FFWD REW

Landscape digests Darwin

Decomp is nature’s translation scientific literature

In the latest joint effort from Canadian poets Stephen Collis and Jordan Scott the two are standing on the shoulders of giants. In this case the perch is evolutionary father Charles Darwin and his view of nature as a source for intellectual revelation.

In 2009 Scott and Collis trekked deep into B.C. forests to begin research for their book Decomp (Coach House Books) bringing Darwin with them in the form of On the Origin of Species which spawned modern biology.

“If On the Origin of Species is Charles Darwin’s reading of nature” say the authors “ Decomp is nature’s reading of Darwin.”

What do they mean by that? The reason for bringing the book along on their nature walks (by which I mean five copies in five distinct ecosystems) wasn’t to use it as you might expect as handbook or guide for scientific observation but instead to leave it behind in the ground so that nature could “observe” it.

A year of letting nature do its thing and the resulting wet bricks of words foraged from the forests became the authors’ prized field notes. Here the idea of “reading” as sifting through digesting or metabolizing material is demonstrated physically by the landscape.

As a result the intellectual self is naturalized as a consumer of code whether linguistic or biochemical in form. Words reordered deleted and mashed up by nesting birds earthworms and searching roots — these rotted overgrown shredded and transported living objects take on the significance of an illuminated manuscript handed down from an invisible author.

Decomp enacts a cyclical translation (nature’s reading of man’s reading of nature) in a plethora of forms: full-colour documentary photographs of the hikes and rediscovered books interpretive poetry observatory notes and transcriptions of the de- (or re-)composed books. These latter are the most poignant and succinct components of Decomp and the transcriptions appear throughout in highlighted boxes called “The Readable.” Ruins of Darwin’s voice remain if extremely truncated in a brave move that repositions poetry beyond semantic meaning such as: “during the period great piles of or life had erritory hardly.” This release from meaning echoes postmodern author Jean-François Lyotard’s warning that “To arrest the meanings of words once and for all that is what Terror wants.”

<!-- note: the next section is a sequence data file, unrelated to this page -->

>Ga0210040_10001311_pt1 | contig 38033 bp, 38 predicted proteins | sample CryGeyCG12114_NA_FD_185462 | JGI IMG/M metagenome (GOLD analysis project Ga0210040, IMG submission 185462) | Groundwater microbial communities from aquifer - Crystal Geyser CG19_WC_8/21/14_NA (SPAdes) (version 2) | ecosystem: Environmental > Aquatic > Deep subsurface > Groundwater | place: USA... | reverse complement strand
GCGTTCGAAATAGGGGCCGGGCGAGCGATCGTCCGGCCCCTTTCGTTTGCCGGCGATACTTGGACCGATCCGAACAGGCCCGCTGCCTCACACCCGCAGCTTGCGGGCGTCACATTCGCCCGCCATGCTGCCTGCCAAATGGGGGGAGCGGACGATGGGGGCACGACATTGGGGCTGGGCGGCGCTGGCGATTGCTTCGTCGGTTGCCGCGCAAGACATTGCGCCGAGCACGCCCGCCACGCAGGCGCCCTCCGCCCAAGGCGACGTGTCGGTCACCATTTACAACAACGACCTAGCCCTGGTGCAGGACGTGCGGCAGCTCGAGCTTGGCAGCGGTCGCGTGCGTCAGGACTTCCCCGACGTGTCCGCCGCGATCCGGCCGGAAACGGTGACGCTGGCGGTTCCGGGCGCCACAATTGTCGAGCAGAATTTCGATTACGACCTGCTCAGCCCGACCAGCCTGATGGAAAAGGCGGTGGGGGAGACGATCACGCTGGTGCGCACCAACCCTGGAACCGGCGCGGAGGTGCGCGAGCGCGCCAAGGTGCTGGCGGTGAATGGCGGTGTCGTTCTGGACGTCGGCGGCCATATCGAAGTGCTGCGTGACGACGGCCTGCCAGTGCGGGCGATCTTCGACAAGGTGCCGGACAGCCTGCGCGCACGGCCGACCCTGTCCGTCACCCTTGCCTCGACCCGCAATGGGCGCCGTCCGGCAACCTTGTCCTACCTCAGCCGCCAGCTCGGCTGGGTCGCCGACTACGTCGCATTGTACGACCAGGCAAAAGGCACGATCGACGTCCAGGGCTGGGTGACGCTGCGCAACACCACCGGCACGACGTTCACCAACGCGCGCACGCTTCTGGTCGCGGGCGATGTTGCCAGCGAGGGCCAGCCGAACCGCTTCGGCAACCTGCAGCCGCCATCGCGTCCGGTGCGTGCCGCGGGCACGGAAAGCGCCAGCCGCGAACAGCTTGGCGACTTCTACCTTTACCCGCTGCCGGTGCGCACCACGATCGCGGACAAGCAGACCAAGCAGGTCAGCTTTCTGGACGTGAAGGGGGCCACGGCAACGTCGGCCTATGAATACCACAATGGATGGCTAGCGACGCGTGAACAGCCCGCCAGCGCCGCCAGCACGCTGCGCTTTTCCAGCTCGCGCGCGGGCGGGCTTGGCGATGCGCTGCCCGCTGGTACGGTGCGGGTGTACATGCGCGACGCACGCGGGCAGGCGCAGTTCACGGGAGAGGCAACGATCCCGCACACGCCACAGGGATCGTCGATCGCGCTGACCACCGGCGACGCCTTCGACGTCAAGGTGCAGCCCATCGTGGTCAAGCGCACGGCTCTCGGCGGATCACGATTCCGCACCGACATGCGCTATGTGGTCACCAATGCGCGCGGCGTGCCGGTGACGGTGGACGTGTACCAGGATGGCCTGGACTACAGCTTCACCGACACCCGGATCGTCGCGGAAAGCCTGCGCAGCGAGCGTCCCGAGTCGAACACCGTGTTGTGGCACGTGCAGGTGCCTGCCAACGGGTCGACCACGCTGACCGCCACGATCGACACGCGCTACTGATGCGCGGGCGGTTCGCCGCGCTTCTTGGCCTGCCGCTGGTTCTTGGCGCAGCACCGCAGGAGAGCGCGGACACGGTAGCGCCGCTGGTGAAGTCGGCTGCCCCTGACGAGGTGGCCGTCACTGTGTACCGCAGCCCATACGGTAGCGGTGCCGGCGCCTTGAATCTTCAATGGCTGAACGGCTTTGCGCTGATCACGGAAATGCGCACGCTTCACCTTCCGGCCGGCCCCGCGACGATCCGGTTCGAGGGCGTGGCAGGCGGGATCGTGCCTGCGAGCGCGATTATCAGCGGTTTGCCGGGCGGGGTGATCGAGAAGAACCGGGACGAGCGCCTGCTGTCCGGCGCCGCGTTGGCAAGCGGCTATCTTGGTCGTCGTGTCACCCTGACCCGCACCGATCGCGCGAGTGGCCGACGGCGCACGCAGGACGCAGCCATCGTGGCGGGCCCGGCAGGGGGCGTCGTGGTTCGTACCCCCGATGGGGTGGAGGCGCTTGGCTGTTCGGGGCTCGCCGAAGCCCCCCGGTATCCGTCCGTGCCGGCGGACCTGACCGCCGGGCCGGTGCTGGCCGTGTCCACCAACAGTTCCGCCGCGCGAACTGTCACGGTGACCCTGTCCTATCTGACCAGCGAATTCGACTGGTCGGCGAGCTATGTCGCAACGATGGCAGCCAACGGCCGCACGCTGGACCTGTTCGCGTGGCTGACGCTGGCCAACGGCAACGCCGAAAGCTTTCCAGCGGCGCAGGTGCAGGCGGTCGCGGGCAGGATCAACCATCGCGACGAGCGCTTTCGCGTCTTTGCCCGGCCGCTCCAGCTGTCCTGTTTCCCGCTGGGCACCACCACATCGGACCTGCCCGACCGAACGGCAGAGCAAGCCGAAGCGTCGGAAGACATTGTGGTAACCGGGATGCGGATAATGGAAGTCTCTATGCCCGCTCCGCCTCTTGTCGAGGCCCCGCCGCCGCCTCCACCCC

Linguistic deconstruction is apprehended here through the lens of speculative realism which posits a reality beyond human thinking. We are not just asking ourselves to review the meanings of words we’re asking a generative operation — which frees us from our imbedded perceptions — to do it for us. But this is more than appealing to random chance operations. Decomp proposes a new subjectivity or “mind” in nature itself — that doesn’t merely generate these words but authors them according to its own context and purpose. It is William Burroughs’ Naked Lunch meets Walt Whitman’s Leaves of Grass .

Students of Derek Beaulieu’s English 315 class at the Alberta College of Art and Design (ACAD) are recognizing a new subjectivity found in nature too. Under Beaulieu’s assignment they’re responding to Decomp in their own audio visual and performative works. Student Mathew Lindenberg created a computer program that “goes through Darwin’s On the Origin of Species sentence by sentence and uses the words and characters in each sentence to make visuals and manipulate sound waves.” Another student Sarah Kelly whose piece remixes primal screams recorded in one of ACAD’s stairwells recognizes that “In our quest for individual identities we let our own ‘taxonomies’ create distance between us and forget that human beings are all part of the same Being….”

In a world accelerating to the point where technology takes over it is refreshing and heartening to see artists and poets letting nature do the talking instead.

ACAD students will celebrate the sound art created in response to Decomp at a public event on December 5 from 5 p.m. to 8 p.m. in Room 595 with Scott in attendance. Scott will also read at Pages Books on Kensington the following night December 6 with Calgary poet Aaron Giovannone ( The Loneliness Machine ).

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